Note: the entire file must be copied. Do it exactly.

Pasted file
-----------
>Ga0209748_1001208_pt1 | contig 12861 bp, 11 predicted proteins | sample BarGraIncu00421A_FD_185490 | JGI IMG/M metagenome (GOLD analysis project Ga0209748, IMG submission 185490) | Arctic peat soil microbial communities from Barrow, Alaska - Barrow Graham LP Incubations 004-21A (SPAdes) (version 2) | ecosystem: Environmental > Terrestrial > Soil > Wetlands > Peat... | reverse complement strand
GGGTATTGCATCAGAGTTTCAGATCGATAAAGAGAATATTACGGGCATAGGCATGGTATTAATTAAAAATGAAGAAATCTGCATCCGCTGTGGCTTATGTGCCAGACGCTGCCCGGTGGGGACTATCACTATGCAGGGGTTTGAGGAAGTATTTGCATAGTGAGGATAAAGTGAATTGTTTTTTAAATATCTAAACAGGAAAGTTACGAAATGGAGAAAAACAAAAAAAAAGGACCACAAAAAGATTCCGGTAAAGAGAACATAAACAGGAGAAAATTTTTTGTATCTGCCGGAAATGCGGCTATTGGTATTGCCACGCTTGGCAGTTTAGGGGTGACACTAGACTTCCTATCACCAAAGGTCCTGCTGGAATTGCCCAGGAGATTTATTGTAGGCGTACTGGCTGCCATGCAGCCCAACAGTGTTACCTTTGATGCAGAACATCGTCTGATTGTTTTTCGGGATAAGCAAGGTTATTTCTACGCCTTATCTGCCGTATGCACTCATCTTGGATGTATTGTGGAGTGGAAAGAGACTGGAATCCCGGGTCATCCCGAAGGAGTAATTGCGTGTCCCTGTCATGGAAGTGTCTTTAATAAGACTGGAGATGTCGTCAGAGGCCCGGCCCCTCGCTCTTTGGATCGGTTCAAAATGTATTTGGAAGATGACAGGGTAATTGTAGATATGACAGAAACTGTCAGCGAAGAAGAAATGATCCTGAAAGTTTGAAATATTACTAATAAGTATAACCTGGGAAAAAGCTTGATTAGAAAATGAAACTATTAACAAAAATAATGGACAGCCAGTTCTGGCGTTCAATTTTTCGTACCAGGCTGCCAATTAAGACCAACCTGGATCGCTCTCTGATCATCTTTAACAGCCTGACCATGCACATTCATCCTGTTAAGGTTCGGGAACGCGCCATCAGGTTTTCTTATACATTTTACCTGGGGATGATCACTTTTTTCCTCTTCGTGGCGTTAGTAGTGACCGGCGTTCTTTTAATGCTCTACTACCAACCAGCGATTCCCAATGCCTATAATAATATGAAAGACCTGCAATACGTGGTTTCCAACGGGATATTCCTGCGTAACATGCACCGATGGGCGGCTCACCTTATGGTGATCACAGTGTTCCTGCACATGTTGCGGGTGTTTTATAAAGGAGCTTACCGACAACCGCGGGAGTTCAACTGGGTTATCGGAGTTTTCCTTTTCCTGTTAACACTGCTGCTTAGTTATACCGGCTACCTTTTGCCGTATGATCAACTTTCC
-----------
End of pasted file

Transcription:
>Ga0209748_1001208_pt1 | contig 12861 bp, 11 predicted proteins | sample BarGraIncu00421A_FD_185490 | JGI IMG/M metagenome (GOLD analysis project Ga0209748, IMG submission 185490) | Arctic peat soil microbial communities from Barrow, Alaska - Barrow Graham LP Incubations 004-21A (SPAdes) (version 2) | ecosystem: Environmental > Terrestrial > Soil > Wetlands > Peat... | reverse complement strand
GGGTATTGCATCAGAGTTTCAGATCGATAAAGAGAATATTACGGGCATAGGCATGGTATTAATTAAAAATGAAGAAATCTGCATCCGCTGTGGCTTATGTGCCAGACGCTGCCCGGTGGGGACTATCACTATGCAGGGGTTTGAGGAAGTATTTGCATAGTGAGGATAAAGTGAATTGTTTTTTAAATATCTAAACAGGAAAGTTACGAAATGGAGAAAAACAAAAAAAAAGGACCACAAAAAGATTCCGGTAAAGAGAACATAAACAGGAGAAAATTTTTTGTATCTGCCGGAAATGCGGCTATTGGTATTGCCACGCTTGGCAGTTTAGGGGTGACACTAGACTTCCTATCACCAAAGGTCCTGCTGGAATTGCCCAGGAGATTTATTGTAGGCGTACTGGCTGCCATGCAGCCCAACAGTGTTACCTTTGATGCAGAACATCGTCTGATTGTTTTTCGGGATAAGCAAGGTTATTTCTACGCCTTATCTGCCGTATGCACTCATCTTGGATGTATTGTGGAGTGGAAAGAGACTGGAATCCCGGGTCATCCCGAAGGAGTAATTGCGTGTCCCTGTCATGGAAGTGTCTTTAATAAGACTGGAGATGTCGTCAGAGGCCCGGCCCCTCGCTCTTTGGATCGGTTCAAAATGTATTTGGAAGATGACAGGGTAATTGTAGATATGACAGAAACTGTCAGCGAAGAAGAAATGATCCTGAAAGTTTGAAATATTACTAATAAGTATAACCTGGGAAAAAGCTTGATTAGAAAATGAAACTATTAACAAAAATAATGGACAGCCAGTTCTGGCGTTCAATTTTTCGTACCAGGCTGCCAATTAAGACCAACCTGGATCGCTCTCTGATCATCTTTAACAGCCTGACCATGCACATTCATCCTGTTAAGGTTCGGGAACGCGCCATCAGGTTTTCTTATACATTTTACCTGGGGATGATCACTTTTTTCCTCTTCGTGGCGTTAGTAGTGACCGGCGTTCTTTTAATGCTCTACTACCAACCAGCGATTCCCAATGCCTATAATAATATGAAAGACCTGCAATACGTGGTTTCCAACGGGATATTCCTGCGTAACATGCACCGATGGGCGGCTCACCTTATGGTGATCACAGTGTTCCTGCACATGTTGCGGGTGTTTTATAAAGGAGCTTACCGACAACCGCGGGAGTTCAACTGGGTTATCGGAGTTTTCCTTTTCCTGTTAACACTGCTGCTTAGTTATACCGGCTACCTTTTGCCGTATGATCAACTTTCC